Nardone, Valentina (2015) Ecology and Phylogeography of the Riparian Habitat Specialist M. daubentonii. [Tesi di dottorato]

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Item Type: Tesi di dottorato
Lingua: English
Title: Ecology and Phylogeography of the Riparian Habitat Specialist M. daubentonii
Date: March 2015
Number of Pages: 73
Institution: Università degli Studi di Napoli Federico II
Department: Agraria
Scuola di dottorato: Scienze agrarie e agroalimentari
Dottorato: Valorizzazione e gestione delle risorse agro-forestali
Ciclo di dottorato: 27
Coordinatore del Corso di dottorato:
Date: March 2015
Number of Pages: 73
Uncontrolled Keywords: bats, habitat selection, biogeography
Settori scientifico-disciplinari del MIUR: Area 05 - Scienze biologiche > BIO/07 - Ecologia
Date Deposited: 07 Apr 2015 09:34
Last Modified: 15 May 2016 01:00
DOI: 10.6092/UNINA/FEDOA/10143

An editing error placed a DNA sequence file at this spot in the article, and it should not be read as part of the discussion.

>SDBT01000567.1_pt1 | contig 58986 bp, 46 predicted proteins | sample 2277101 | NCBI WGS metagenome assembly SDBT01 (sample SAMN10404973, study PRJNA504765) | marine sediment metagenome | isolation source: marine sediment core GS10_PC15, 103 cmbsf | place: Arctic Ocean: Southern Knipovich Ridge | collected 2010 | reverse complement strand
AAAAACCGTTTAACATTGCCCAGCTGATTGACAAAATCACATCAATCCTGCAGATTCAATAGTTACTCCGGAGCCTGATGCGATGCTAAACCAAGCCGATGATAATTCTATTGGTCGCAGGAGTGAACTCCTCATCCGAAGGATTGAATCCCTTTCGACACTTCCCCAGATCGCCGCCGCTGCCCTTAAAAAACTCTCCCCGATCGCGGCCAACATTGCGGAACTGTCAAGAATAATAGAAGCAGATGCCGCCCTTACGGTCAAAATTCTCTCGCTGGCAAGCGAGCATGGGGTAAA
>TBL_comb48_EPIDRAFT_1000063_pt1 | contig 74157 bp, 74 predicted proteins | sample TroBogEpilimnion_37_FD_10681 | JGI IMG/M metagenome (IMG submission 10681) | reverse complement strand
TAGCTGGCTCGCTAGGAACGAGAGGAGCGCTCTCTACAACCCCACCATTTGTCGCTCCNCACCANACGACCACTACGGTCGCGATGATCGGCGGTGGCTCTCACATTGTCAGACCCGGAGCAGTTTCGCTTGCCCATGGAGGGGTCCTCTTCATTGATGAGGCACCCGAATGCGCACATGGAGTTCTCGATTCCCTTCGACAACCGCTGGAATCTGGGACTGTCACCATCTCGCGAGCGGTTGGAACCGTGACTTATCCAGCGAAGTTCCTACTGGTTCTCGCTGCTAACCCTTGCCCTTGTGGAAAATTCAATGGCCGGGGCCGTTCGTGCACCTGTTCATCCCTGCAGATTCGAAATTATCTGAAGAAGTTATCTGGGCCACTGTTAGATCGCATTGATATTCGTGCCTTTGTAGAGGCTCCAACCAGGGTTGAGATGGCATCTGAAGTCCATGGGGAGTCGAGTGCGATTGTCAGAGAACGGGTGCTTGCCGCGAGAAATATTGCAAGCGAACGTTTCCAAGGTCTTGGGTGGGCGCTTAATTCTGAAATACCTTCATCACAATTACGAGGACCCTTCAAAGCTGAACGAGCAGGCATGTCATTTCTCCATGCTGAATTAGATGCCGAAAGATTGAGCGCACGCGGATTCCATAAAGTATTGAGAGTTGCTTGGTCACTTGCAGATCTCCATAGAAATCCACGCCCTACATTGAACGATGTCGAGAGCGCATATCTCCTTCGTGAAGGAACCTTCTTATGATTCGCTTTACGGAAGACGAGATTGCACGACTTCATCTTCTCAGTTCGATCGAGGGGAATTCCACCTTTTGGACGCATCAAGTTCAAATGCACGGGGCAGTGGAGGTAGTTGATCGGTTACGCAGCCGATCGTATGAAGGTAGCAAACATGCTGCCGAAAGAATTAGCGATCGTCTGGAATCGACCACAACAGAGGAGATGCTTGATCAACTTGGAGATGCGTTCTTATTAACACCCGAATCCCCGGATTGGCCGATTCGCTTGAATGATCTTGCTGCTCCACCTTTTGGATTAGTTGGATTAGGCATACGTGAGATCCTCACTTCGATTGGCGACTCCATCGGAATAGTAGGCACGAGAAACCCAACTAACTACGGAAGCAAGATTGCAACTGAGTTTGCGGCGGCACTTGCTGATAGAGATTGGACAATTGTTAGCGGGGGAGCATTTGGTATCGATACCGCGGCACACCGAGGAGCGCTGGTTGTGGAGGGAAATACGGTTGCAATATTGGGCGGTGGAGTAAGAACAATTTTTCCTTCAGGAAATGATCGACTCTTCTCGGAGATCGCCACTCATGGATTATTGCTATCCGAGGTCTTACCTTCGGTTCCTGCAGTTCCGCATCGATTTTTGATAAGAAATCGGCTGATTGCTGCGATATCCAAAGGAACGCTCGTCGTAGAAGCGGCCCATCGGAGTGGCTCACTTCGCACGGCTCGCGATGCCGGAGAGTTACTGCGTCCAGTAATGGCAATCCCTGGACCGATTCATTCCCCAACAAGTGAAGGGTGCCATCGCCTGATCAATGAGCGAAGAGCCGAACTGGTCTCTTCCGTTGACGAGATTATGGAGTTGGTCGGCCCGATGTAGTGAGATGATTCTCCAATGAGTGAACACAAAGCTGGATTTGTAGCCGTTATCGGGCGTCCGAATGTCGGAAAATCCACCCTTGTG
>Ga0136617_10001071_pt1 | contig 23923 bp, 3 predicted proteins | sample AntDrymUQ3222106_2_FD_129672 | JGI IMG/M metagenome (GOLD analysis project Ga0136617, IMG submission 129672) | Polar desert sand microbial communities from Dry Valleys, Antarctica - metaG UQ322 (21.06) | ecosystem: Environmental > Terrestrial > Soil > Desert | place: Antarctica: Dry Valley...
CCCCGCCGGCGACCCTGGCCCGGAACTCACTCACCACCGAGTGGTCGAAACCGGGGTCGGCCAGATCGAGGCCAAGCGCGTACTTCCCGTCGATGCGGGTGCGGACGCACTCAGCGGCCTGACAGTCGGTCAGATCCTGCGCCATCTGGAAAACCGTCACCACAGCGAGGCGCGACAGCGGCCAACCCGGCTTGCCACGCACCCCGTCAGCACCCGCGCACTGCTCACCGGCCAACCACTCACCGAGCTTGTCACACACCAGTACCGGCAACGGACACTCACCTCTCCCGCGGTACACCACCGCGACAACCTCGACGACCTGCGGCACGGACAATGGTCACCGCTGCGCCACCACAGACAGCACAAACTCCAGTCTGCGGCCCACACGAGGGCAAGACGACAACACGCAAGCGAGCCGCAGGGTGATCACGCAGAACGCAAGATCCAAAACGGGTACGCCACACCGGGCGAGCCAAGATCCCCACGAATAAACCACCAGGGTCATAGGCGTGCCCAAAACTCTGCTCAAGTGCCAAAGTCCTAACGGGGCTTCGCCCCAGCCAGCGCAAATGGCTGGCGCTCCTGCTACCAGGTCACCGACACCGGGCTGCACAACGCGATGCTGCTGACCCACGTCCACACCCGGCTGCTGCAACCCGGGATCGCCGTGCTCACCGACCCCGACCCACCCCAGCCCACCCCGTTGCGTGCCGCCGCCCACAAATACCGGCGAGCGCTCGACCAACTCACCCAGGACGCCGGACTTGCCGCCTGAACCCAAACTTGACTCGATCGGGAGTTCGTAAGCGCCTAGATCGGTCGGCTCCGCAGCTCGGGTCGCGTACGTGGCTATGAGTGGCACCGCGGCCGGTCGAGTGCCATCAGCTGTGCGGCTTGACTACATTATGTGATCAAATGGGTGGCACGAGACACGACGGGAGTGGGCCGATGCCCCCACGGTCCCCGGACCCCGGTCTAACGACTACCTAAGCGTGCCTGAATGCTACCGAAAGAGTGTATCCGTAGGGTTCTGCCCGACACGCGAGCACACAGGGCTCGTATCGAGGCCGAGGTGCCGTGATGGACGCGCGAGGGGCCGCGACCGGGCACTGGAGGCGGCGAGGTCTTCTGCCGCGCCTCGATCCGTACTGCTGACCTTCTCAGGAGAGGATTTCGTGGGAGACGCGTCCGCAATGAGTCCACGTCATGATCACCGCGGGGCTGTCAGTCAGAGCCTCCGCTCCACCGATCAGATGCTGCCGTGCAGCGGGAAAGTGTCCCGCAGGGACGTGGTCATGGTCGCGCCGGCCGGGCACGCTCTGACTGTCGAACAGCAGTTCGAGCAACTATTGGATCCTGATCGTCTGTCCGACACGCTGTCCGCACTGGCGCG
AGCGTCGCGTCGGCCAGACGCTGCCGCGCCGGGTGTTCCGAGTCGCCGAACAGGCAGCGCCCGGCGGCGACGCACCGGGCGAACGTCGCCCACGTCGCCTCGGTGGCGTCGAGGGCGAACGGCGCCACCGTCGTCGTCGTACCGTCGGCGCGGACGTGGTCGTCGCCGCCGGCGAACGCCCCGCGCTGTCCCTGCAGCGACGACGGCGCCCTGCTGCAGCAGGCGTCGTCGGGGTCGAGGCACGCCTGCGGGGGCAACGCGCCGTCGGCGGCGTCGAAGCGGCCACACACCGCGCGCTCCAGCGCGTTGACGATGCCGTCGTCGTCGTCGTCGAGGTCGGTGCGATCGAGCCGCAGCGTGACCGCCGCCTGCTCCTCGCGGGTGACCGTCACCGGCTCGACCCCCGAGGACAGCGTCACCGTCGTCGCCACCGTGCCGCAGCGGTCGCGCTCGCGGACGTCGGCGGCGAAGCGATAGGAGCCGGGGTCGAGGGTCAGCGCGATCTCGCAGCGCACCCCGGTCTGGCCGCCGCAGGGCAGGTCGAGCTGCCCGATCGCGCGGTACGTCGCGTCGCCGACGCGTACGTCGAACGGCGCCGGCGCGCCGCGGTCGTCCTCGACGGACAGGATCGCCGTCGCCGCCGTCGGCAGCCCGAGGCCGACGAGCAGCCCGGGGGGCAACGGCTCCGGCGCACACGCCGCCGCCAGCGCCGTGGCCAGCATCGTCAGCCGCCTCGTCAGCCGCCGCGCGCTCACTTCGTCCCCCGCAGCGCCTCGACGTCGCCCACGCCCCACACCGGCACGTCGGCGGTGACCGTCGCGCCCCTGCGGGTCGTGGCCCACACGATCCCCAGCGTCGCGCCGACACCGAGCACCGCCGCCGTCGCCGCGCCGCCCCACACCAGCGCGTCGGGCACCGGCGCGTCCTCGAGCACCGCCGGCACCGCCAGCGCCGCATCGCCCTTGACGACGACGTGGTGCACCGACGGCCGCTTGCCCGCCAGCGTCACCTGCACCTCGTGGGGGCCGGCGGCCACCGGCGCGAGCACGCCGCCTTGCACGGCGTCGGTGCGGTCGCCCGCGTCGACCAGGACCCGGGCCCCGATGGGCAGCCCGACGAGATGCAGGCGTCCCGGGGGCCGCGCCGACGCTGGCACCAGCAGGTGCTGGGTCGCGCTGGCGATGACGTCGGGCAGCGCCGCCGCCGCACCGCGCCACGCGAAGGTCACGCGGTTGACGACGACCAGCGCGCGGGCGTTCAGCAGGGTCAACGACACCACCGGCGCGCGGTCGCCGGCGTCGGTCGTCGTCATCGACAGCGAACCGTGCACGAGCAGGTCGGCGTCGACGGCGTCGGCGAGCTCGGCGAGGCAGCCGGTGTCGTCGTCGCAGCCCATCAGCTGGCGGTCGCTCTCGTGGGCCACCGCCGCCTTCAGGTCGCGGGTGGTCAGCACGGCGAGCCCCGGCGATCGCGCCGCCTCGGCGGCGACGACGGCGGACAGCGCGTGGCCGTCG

Riparian ecosystems are known as habitats with high biodiversity levels which perform several ecological functions. The importance of riparian habitats for foraging and commuting of many bats species was observed in different geographic areas. Bats are highly vulnerable to habitat changes, in addition specialist taxa are more sensitive to small-scale environmental alterations. Myotis daubentonii constitutes an interesting model species widespread in Europe as riparian specialist. The objectives of this thesis were to study the effects of an altitudinal gradient on ecology and thermal physiology of M. daubentonii males of a population in Central Italy, for which intra-male spatial segregation was known, and investigate the genetic structure and phylogeography of this species in different river basins of Europe. The first study was carried out comparing habitat productivity, body condition, thermoregulation strategies, use of space and habitat selection between males from two altitude zones. Results show that the more selective and diurnally homoeothermic downstream males, show a better body condition in late spring (possibly as a consequence of higher food availability in that period and/or hibernating in milder climate) but then they lose weight. Upstream males prove more flexible as they forage in a broader range of habitats and make a larger use of daily torpor, strategies that in the long run appear rewarding as unlike downstream males at least they showed no body condition drop over summer. I conclude that the main benefit for downstream males is not energetic but probably reproductive as they may increase fitness by extra-mating. However, a better body condition following hibernation might also imply a higher survival likelihood of downstream males at that time of year. The second study was carried out analyzing the cytocrome b gene (Cyt b) and hypervariable non-coding domains I and II (HVI and HVII), from the control region (D-loop) of the mtDNA of respectively 157 and 123 samples of M. daubentonii from sixty three localities of Europe. The data show quite a remarkable differentiation with more than fifty different haplotypes. All phylogenetic reconstructions point to the distinction of three main lineages very differentiated and highly structured: a lineage spread throughout the Iberian Peninsula, in previous research identified as M. d. nathalinae; a lineage found in Italy, France, Switzerland, Germany, Sweden and in the Central and Northern Iberia; another lineage consisted of samples from Serbia, Montenegro, Greece, Netherlands and from the North of Spain and Portugal. My analysis demonstrated that the Mediterranean Peninsulas (Italy, Iberia, Balkan) acted as glacial refugia for M. daubentonii and its European populations have originated from the postglacial Palaearctic expansions of the Italian and Balkan lineages, while the Iberian lineage did not cross the Pyrenees with a possible pattern of refugia-within-refugia as a consequence of the climatic cycles from the Pleistocene.

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